By carefully arranging two asymmetrical duplexes on the site, this highly resolved proposal achieves a scheme of equal density but in a far more design and climatic responsive way.

The jury considered this a flexible and deceptively high increase in density. The concept does require some repositioning of the traditional access patterns. Choosing to accommodate cars on the periphery of the site has allowed the design to focus on fine grain pedestrian circulation from the street to the front door.

Gresley Abas Architects (WA)

Inter-Urban Diver-City

With a range of shared amenities, this large house retains the ‘luxuries’ of traditional suburbia: the backyard, the shed and a generous covered outdoor BBQ area.

Increases the number of dwellings on the neighbourhood block from 20 to 100.

View the Inter-Urban Diver-City plans (PDF, 2.2MB)

Jury comments: The new six pack

This idea reimagines the suburban McMansion as a private community of 4-6 dwellings of differing size and type, including a communally owned bedsit for visiting family and friends and car-sharing arrangements. The concept also challenges the traditional scale and function of the street by proposing car and community spaces through the reduction of traffic lanes and asphalt.

The concept merges three sometimes-maligned housing forms – the six pack, the McMansion and the share-house – into a new flexible built form that offers a place to live for singles, couples, small young families, established families and empty-nesters.

The jury saw great potential for this model to house the young and the young at heart, particularly elderly people or people with a disability who wish to live in a contemporary, non-institutional community-style setting.

Cox Architecture (QLD)

Laneway Tower-housing

Our design looks to the under-utilised backyard and the creation of a new subtropical laneway.

Increases the number of dwellings on the neighbourhood block from 20 to 100.

View the Laneway Tower-housing plans (PDF, 9.4MB)

Jury comments: New subtropical laneway

An urbane and compact apartment that builds on the traditions of the ‘six pack’. This is a higher density solution that proposes an integrated access space and allows for the build-up of density over time.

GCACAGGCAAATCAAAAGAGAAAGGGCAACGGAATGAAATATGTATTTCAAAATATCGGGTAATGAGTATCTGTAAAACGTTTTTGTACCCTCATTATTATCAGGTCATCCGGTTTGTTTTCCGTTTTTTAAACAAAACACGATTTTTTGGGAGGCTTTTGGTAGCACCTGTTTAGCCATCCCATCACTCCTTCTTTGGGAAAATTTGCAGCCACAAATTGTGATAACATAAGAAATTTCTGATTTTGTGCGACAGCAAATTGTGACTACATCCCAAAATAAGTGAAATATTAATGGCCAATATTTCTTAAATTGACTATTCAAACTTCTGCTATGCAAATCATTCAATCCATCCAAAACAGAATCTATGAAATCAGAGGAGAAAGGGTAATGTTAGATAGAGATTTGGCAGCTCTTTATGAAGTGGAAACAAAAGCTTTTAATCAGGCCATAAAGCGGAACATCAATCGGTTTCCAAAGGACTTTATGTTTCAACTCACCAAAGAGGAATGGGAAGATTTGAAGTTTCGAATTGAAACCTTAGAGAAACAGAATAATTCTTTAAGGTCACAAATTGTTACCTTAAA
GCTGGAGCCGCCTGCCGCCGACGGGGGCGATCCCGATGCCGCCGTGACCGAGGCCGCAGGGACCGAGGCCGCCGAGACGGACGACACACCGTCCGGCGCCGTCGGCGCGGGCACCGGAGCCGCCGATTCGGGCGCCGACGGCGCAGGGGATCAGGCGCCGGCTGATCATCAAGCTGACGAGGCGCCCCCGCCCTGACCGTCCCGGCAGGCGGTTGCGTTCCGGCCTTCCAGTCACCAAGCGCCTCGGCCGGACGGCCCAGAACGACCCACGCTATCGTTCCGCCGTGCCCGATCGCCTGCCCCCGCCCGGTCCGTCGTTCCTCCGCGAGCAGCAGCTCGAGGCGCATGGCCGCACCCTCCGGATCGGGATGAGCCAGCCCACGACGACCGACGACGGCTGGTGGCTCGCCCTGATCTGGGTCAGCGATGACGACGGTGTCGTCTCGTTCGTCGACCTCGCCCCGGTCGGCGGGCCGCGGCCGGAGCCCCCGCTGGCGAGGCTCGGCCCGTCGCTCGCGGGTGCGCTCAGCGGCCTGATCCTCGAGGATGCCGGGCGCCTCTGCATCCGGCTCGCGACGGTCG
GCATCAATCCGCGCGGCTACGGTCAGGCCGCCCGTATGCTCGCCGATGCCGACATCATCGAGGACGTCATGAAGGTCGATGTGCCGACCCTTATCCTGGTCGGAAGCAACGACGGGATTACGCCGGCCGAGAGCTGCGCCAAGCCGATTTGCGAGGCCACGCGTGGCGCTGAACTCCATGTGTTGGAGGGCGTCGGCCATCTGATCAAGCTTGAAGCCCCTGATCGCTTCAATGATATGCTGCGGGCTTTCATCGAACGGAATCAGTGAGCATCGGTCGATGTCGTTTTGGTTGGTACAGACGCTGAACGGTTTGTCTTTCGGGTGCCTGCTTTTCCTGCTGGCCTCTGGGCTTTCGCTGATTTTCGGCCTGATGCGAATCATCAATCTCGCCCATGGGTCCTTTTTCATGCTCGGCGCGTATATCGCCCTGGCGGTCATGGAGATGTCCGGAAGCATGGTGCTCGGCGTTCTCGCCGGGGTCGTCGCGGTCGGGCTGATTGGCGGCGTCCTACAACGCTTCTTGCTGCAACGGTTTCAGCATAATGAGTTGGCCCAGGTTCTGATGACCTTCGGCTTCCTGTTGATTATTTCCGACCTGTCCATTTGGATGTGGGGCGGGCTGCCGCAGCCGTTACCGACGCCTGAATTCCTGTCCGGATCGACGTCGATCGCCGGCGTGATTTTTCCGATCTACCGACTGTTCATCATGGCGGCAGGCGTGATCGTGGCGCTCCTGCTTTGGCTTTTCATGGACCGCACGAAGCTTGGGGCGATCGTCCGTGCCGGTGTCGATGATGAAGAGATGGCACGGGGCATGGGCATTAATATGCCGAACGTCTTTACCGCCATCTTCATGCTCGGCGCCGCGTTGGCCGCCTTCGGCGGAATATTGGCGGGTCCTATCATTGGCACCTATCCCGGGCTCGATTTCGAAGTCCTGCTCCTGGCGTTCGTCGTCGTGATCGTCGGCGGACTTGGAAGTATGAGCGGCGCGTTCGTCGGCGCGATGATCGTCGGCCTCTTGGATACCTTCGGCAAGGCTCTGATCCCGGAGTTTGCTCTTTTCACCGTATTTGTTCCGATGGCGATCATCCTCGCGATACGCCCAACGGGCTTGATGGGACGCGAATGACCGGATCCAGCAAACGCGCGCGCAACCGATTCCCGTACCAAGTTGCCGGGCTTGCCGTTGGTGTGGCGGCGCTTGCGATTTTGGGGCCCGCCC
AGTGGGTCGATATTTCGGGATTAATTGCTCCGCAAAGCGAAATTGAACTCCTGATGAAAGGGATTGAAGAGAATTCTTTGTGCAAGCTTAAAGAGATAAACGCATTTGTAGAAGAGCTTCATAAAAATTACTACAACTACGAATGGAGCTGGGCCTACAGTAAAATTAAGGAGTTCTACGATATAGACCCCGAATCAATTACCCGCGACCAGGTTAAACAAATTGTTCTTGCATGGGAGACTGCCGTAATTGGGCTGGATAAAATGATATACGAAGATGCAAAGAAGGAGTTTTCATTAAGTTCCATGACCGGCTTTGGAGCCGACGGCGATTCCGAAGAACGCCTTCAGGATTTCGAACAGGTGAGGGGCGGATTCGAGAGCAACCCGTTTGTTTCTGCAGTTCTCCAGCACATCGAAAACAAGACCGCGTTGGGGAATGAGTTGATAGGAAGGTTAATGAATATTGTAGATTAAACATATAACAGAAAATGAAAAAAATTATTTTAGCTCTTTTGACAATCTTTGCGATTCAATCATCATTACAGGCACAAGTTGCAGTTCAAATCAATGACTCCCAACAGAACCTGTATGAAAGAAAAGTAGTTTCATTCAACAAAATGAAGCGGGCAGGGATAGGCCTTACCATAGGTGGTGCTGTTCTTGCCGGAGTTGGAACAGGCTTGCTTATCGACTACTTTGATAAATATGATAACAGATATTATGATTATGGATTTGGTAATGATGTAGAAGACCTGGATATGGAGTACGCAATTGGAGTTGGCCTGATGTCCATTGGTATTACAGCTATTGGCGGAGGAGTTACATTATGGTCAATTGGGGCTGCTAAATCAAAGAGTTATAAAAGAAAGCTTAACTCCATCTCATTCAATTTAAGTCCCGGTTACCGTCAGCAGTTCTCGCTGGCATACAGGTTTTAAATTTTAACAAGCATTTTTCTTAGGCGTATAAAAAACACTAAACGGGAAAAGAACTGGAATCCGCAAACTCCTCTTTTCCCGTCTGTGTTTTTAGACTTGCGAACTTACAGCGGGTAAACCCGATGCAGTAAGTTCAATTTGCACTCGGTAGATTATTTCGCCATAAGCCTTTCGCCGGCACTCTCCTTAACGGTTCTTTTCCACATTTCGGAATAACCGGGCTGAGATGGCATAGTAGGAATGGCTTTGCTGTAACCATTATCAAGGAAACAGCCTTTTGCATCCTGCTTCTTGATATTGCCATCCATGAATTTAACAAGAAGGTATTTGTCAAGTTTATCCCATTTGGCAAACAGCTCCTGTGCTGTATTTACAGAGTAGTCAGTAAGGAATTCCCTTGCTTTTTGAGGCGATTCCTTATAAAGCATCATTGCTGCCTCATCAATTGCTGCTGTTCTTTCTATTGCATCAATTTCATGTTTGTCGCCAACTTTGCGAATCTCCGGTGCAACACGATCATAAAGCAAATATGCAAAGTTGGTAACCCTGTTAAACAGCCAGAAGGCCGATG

This scheme cleverly deals with car parking and the building form in a narrow space. The building height increases towards the centre of the block and to the laneway thereby reducing overshadowing and overlooking often associated with these types of incremental infill.

Innovative car parking utilising half basements concealed in the overall building form delivers the potential for higher density without full basement construction.

The winner – built environment student (student or graduate architect)

Mani Saham, University of Art, Tehran (now residing in the NT)

Live-work units in courtyard apartments.

Increases the number of dwellings on the neighbourhood block from 20 to 40.

View the Live-work units plans (PDF, 8.3MB)

Jury comments:

An energetic and enthusiastic collection of ideas that creates a strong urban pattern radically at odds with the traditional high density offering. This scheme builds on the idea of the gable and skilfully integrates this with contemporary green roof terraces and new forms of living.

A strong connection to the streetscape is promoted through the design with areas for social interaction located on the traditional front setback and footpath areas.


  • Urbis (Qld) for ‘Urban Pixels’
  • Sprout Architects (Qld) for ‘Side House Project’
  • Anna O’Gorman Architect (Qld) for ‘Links and Thresholds’
  • Arkhefield with Urbis (Qld) for ‘Retrofix’